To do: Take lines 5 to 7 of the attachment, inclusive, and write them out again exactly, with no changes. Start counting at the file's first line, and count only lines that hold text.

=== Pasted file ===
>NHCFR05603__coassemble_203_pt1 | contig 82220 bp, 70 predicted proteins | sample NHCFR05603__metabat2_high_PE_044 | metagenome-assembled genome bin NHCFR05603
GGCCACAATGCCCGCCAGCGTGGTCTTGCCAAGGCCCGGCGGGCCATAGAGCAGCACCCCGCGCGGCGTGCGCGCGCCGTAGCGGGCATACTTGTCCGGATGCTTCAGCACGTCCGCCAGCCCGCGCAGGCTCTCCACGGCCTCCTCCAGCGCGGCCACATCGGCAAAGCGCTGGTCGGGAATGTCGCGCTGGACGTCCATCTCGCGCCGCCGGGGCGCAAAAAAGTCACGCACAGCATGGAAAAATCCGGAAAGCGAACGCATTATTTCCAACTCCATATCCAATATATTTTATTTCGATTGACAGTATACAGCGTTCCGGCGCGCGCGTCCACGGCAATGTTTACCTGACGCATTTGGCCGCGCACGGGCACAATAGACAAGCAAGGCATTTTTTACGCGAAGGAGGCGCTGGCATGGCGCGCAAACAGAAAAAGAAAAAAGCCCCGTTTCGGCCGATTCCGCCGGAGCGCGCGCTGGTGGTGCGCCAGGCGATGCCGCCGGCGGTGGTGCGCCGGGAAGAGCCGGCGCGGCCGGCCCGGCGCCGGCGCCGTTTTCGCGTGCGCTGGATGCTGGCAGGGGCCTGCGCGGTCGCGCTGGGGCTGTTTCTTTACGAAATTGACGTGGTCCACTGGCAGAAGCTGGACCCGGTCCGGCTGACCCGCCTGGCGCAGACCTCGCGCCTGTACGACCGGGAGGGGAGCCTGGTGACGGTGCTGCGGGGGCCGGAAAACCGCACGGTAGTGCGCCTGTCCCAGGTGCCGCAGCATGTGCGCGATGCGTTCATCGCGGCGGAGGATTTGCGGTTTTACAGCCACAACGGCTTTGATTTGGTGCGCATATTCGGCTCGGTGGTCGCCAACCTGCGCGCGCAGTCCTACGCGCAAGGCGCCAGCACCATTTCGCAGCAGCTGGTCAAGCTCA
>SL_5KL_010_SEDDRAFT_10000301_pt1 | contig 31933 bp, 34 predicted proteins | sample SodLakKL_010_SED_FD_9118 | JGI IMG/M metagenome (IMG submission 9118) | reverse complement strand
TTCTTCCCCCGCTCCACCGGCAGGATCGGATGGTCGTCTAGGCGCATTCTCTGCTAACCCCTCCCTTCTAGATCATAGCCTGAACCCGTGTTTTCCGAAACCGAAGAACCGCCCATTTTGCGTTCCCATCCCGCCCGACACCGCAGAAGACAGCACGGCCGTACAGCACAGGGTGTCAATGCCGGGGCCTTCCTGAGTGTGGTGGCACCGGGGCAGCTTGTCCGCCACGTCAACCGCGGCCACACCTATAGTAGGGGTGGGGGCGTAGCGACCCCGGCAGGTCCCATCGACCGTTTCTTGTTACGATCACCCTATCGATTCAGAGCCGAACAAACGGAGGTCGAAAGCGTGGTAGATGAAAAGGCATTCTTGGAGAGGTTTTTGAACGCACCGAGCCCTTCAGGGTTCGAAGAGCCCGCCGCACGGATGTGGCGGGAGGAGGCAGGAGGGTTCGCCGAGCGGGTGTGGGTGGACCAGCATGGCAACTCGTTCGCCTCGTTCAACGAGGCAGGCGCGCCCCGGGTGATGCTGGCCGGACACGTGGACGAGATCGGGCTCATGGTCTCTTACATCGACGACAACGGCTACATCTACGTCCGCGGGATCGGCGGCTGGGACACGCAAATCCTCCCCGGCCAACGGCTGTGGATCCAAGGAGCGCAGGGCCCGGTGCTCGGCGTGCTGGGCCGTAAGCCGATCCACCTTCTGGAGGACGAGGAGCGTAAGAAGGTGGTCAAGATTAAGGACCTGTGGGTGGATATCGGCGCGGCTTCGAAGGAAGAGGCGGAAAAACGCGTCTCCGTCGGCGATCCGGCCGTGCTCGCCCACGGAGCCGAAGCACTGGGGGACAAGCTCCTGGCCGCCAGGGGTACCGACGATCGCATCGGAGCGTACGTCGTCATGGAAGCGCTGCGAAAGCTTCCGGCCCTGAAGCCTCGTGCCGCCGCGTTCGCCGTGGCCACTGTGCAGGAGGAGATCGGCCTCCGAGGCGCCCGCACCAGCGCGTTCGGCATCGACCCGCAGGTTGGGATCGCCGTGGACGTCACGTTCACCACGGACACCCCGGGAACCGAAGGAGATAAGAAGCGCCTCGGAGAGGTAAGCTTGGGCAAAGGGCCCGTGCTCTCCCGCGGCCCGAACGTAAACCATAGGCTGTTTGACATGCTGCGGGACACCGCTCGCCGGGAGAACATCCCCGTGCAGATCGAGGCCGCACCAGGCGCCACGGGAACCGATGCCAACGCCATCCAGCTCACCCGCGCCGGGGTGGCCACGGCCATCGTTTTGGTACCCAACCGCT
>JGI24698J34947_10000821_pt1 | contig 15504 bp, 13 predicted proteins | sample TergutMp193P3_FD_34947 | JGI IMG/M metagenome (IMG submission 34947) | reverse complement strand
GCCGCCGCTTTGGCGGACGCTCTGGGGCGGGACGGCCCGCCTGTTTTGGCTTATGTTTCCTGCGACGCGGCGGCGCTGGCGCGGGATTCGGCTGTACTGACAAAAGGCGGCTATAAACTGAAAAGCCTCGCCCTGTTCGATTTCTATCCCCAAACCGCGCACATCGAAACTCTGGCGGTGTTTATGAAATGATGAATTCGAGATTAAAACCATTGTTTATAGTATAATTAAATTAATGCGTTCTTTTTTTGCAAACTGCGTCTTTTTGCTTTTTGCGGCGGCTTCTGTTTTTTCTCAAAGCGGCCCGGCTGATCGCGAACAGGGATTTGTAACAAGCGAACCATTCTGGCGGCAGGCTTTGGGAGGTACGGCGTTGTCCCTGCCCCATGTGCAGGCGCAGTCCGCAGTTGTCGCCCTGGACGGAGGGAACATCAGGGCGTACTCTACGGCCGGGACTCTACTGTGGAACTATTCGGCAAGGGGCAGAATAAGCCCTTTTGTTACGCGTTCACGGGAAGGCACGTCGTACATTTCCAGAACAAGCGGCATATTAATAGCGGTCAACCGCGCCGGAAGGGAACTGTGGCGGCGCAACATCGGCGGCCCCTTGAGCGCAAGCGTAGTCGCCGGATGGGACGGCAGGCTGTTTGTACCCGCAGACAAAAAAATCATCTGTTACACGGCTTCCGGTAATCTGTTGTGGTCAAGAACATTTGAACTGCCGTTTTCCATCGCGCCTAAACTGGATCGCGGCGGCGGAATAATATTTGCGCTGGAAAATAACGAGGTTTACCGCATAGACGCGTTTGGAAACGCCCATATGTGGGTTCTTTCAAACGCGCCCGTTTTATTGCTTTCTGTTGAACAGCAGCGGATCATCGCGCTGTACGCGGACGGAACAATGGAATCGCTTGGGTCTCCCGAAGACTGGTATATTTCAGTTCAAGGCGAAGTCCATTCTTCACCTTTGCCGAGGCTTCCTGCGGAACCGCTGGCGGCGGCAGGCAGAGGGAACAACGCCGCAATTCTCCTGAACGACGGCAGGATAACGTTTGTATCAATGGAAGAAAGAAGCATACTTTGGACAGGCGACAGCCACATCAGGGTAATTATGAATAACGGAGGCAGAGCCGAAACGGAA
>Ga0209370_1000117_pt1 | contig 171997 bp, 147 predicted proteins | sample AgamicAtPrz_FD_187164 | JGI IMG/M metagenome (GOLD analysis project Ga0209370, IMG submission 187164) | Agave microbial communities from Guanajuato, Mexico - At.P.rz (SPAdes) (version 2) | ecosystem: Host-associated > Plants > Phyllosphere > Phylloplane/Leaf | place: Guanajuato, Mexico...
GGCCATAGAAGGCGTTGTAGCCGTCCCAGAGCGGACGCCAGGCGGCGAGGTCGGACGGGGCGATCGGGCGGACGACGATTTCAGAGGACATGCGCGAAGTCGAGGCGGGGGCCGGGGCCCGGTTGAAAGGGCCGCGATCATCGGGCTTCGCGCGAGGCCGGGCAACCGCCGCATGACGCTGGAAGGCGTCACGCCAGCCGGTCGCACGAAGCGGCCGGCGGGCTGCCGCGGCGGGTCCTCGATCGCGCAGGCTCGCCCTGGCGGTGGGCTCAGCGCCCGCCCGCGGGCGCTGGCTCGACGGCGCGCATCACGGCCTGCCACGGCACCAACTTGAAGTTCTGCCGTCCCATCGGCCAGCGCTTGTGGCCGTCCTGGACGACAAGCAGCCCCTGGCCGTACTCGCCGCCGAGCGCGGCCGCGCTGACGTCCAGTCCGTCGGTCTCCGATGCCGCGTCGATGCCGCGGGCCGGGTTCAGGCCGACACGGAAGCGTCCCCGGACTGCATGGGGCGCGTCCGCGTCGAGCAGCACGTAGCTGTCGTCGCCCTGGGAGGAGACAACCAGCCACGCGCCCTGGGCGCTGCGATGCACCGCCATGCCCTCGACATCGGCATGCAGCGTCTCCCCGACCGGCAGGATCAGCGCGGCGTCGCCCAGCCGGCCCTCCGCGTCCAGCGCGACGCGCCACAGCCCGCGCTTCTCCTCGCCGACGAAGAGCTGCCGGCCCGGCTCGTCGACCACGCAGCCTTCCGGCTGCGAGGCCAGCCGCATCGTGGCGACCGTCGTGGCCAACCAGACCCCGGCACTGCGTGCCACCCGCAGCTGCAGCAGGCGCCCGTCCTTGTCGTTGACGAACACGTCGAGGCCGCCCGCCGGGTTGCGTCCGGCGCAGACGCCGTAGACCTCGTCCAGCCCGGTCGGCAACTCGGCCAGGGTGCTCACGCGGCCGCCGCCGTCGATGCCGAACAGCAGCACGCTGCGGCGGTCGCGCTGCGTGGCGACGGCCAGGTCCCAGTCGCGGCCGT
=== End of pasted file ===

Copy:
>JGI24698J34947_10000821_pt1 | contig 15504 bp, 13 predicted proteins | sample TergutMp193P3_FD_34947 | JGI IMG/M metagenome (IMG submission 34947) | reverse complement strand
GCCGCCGCTTTGGCGGACGCTCTGGGGCGGGACGGCCCGCCTGTTTTGGCTTATGTTTCCTGCGACGCGGCGGCGCTGGCGCGGGATTCGGCTGTACTGACAAAAGGCGGCTATAAACTGAAAAGCCTCGCCCTGTTCGATTTCTATCCCCAAACCGCGCACATCGAAACTCTGGCGGTGTTTATGAAATGATGAATTCGAGATTAAAACCATTGTTTATAGTATAATTAAATTAATGCGTTCTTTTTTTGCAAACTGCGTCTTTTTGCTTTTTGCGGCGGCTTCTGTTTTTTCTCAAAGCGGCCCGGCTGATCGCGAACAGGGATTTGTAACAAGCGAACCATTCTGGCGGCAGGCTTTGGGAGGTACGGCGTTGTCCCTGCCCCATGTGCAGGCGCAGTCCGCAGTTGTCGCCCTGGACGGAGGGAACATCAGGGCGTACTCTACGGCCGGGACTCTACTGTGGAACTATTCGGCAAGGGGCAGAATAAGCCCTTTTGTTACGCGTTCACGGGAAGGCACGTCGTACATTTCCAGAACAAGCGGCATATTAATAGCGGTCAACCGCGCCGGAAGGGAACTGTGGCGGCGCAACATCGGCGGCCCCTTGAGCGCAAGCGTAGTCGCCGGATGGGACGGCAGGCTGTTTGTACCCGCAGACAAAAAAATCATCTGTTACACGGCTTCCGGTAATCTGTTGTGGTCAAGAACATTTGAACTGCCGTTTTCCATCGCGCCTAAACTGGATCGCGGCGGCGGAATAATATTTGCGCTGGAAAATAACGAGGTTTACCGCATAGACGCGTTTGGAAACGCCCATATGTGGGTTCTTTCAAACGCGCCCGTTTTATTGCTTTCTGTTGAACAGCAGCGGATCATCGCGCTGTACGCGGACGGAACAATGGAATCGCTTGGGTCTCCCGAAGACTGGTATATTTCAGTTCAAGGCGAAGTCCATTCTTCACCTTTGCCGAGGCTTCCTGCGGAACCGCTGGCGGCGGCAGGCAGAGGGAACAACGCCGCAATTCTCCTGAACGACGGCAGGATAACGTTTGTATCAATGGAAGAAAGAAGCATACTTTGGACAGGCGACAGCCACATCAGGGTAATTATGAATAACGGAGGCAGAGCCGAAACGGAA
>Ga0209370_1000117_pt1 | contig 171997 bp, 147 predicted proteins | sample AgamicAtPrz_FD_187164 | JGI IMG/M metagenome (GOLD analysis project Ga0209370, IMG submission 187164) | Agave microbial communities from Guanajuato, Mexico - At.P.rz (SPAdes) (version 2) | ecosystem: Host-associated > Plants > Phyllosphere > Phylloplane/Leaf | place: Guanajuato, Mexico...